This study examined the adjustment of nondisabled siblings of children with a disability. Factors such as family income and characteristics of the nondisabled child as they relate to psychological, behavioral, and academic functioning, and parents' perceptions regarding the needs of nondisabled siblings were explored. Specific attention was given to determining parents' interest in sibling support groups. Study participants consisted of 65 parents who had at least one child between the ages of 5 and 21 with a disability and at least one nondisabled child between. the ages of 5 and 18. The primary caregiver was asked to complete a 22 question Sibling Needs Assessment Survey as well as the rate the behavior of the nondisabled sibling on the Behavior Evaluation Scale-2 Home Version. Significant main effects were found for age and sex of the nondisabled sibling with respect to academic difficulties. More academic difficulties were reported when the nondisabled sibling was older than the child with a disability. In addition, males were rated as having significantly higher problems with school performance than, females. Family income was not found to have a significant effect on the psychological, behavioral, or academic functioning of the nondisabled siblings.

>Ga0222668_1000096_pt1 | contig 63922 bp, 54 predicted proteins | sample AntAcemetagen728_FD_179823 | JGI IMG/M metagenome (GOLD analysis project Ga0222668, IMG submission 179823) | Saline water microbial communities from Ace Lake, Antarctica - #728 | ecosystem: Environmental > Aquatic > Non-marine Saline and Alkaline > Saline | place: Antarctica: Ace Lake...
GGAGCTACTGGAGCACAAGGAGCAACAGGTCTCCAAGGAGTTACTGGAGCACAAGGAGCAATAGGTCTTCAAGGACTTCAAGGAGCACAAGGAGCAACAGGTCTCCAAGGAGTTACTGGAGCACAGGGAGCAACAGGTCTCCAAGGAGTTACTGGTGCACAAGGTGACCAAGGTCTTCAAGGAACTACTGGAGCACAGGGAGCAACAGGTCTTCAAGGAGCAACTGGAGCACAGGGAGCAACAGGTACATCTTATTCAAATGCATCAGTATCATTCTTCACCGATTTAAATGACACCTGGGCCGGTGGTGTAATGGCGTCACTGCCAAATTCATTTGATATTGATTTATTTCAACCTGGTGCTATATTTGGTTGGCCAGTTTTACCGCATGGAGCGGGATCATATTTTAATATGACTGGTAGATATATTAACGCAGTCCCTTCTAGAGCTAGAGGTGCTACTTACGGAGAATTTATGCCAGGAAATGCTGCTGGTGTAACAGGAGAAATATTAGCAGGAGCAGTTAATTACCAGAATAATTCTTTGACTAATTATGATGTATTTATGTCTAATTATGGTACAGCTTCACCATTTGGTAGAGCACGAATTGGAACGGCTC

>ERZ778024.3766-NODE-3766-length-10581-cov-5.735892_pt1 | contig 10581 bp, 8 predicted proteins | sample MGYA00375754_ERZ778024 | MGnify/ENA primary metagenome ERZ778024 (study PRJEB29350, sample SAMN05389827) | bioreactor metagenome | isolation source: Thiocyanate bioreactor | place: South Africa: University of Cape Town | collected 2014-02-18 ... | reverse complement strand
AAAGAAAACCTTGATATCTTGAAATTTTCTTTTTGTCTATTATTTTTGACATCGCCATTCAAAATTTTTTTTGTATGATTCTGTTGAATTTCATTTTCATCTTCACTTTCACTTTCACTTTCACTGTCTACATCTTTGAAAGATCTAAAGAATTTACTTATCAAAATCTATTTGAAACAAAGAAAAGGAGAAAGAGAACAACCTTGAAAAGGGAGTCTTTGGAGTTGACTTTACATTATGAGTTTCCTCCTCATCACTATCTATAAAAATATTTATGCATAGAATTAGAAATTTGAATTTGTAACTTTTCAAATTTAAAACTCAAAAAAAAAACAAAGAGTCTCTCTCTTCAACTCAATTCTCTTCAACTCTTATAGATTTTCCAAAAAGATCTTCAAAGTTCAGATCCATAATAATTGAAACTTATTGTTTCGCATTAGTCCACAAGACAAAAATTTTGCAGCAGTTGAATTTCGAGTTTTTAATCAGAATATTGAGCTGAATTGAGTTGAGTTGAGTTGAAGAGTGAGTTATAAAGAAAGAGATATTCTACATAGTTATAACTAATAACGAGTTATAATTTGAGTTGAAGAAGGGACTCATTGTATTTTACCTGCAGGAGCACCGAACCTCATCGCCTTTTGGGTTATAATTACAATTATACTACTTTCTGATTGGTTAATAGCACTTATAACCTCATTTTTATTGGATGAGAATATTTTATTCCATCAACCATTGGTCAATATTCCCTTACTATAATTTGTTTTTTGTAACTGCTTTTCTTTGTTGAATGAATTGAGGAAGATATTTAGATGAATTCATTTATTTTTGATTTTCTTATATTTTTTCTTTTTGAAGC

Library of Congress Subject Headings
Developmentally disabled children--Family relationships; Children with disabilities--Family relationships; Brothers and sisters
Department, Program, or Center
Department of Psychology (CLA)
Carragher, Lynn, "Siblings of children with disabilities: The Needs and adjustment of today's nondisabled siblings" (1998). Thesis. Rochester Institute of Technology. Accessed from
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